This is a good idea for an open dialog but keep in mind animals are a hot button issue but everyone keeps the focus to within the rules we should be golden.
     
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  3. Galvatross

    Galvatross Make TFW2005 Shrektastic Again! Veteran

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    I happened to watch a show that featured the Andean, or spectacled, bears that live in the dry forests and hot, arid slopes of western Peru last night, so it is kind of neat seeing this on the internet the next day:

    Videos: spectacled bear’s home in the dry forests of Peru revealed

    Interesting, given this threatened species is often found in the cooler altitudes of the Andes. Bears, to their own benefit, are adaptable, whether it's spectacled bears wandering from oasis to oasis or brown bears adapted to the Gobi Desert.
     
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  4. Galvatross

    Galvatross Make TFW2005 Shrektastic Again! Veteran

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    Earth has more trees now than 35 years ago

    It's great that there is more tree cover on Earth, but at the same time it's unfortunate that so much tropical forest and canopy cover has declined.

    At the same time, with billions of humans on the planet and so much land devoted for agriculture, grazing, and industry, I think more agricultural and grazing areas need to be looked at as potential wildlife habitat. I remember years ago a study from Central America showing agricultural areas still maintained populations of ~ 2/3 of bat species found in forests, so I think it would be a good idea to look at ways to make existing areas heavily used by humans better wildlife habitats and not only focus on "pure" wilderness areas.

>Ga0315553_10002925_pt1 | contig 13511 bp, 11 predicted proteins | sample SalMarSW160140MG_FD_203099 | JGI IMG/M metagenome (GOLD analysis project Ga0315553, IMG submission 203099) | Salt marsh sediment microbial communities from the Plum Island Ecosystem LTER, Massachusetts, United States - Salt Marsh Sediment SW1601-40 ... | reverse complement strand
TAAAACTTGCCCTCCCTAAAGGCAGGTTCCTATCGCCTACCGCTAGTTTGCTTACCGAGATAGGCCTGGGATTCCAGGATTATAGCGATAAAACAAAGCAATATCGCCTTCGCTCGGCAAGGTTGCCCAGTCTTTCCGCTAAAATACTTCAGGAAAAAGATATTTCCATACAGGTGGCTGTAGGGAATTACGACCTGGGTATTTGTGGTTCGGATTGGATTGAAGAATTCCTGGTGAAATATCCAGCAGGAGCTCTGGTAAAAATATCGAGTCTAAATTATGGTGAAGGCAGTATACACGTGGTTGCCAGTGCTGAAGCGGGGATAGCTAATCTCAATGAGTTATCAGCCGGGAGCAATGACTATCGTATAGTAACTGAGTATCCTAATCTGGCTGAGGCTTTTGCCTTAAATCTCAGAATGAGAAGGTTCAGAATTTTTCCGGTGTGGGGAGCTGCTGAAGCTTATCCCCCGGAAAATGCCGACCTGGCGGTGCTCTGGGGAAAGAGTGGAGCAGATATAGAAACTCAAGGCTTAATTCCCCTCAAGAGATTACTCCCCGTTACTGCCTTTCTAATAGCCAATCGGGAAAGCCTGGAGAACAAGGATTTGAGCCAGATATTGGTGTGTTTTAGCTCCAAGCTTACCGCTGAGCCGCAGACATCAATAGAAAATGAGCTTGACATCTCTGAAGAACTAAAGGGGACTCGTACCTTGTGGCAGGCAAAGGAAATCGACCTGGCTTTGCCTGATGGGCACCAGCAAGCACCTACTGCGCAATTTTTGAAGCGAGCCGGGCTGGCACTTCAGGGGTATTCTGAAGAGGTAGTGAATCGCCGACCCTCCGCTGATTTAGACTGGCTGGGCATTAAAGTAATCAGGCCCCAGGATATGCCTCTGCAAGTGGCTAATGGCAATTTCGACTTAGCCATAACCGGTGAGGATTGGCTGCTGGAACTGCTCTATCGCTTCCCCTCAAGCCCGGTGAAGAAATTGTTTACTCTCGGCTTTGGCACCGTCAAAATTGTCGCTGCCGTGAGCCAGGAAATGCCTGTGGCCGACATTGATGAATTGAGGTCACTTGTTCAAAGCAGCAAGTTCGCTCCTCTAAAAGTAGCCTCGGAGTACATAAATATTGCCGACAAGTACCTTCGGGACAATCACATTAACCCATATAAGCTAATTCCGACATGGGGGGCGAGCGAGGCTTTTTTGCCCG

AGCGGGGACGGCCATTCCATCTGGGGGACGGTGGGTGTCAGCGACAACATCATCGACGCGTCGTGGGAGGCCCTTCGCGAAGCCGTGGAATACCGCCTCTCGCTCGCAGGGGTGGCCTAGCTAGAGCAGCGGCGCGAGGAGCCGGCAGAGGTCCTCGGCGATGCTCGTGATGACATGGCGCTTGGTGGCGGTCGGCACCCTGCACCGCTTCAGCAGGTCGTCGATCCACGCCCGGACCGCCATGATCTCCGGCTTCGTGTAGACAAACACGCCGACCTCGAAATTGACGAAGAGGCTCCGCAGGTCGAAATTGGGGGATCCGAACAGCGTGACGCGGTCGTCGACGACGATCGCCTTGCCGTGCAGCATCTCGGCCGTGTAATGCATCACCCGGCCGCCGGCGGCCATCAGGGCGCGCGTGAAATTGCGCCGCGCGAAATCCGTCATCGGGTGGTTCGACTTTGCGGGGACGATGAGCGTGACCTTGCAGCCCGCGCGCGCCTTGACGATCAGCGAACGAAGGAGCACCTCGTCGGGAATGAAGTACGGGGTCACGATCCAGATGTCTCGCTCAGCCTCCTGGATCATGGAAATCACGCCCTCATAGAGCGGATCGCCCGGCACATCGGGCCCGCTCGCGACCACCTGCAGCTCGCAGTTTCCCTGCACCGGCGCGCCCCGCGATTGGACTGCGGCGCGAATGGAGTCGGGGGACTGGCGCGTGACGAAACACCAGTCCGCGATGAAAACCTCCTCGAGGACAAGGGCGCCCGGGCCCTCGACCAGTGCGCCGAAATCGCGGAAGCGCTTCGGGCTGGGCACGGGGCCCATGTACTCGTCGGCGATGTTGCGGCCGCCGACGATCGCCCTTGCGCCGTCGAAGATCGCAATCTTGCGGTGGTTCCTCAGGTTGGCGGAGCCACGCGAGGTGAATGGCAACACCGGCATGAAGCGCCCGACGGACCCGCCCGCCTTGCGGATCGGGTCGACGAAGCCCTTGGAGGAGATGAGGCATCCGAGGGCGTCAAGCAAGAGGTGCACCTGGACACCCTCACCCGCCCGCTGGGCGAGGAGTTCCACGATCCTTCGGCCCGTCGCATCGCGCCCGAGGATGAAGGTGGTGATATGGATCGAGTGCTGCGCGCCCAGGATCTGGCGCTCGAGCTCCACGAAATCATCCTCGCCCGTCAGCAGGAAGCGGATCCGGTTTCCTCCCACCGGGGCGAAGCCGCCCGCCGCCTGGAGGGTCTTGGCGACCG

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  5. Yaujta

    Yaujta ANUTFORAJAROFTUNA Moderator TFW2005 Supporter

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    I didn't even know the place existed in my state, but there is a really wonderful wolf sanctuary in Lititz, PA. My mother took my daughter there this past Tuesday, and they had an amazing time.
    Basically, the place does tours, but they are very strict and we'll organized. The workers are all volunteers, with all proceeds going to the care of the wolves.
    Wolf Sanctuary of PA - Wolf Sanctuary of PA
     
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  6. Galvatross

    Galvatross Make TFW2005 Shrektastic Again! Veteran

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    As long as human civilization and wildlife habitat overlap, there will be places like this.

    The good news is that wolves here in the West are recolonizing many of their former haunts. They have expanded to Oregon and even California. Mexican wolves, a southwestern subspecies, have been reintroduced to Arizona/New Mexico. The wolves in the US I'm worried about are the red wolves of the Southeast, which number less than fifty in the wild, regardless of their taxonomy.
     
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  7. Wolfguard

    Wolfguard Your own personal Jesus.

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  8. Galvatross

    Galvatross Make TFW2005 Shrektastic Again! Veteran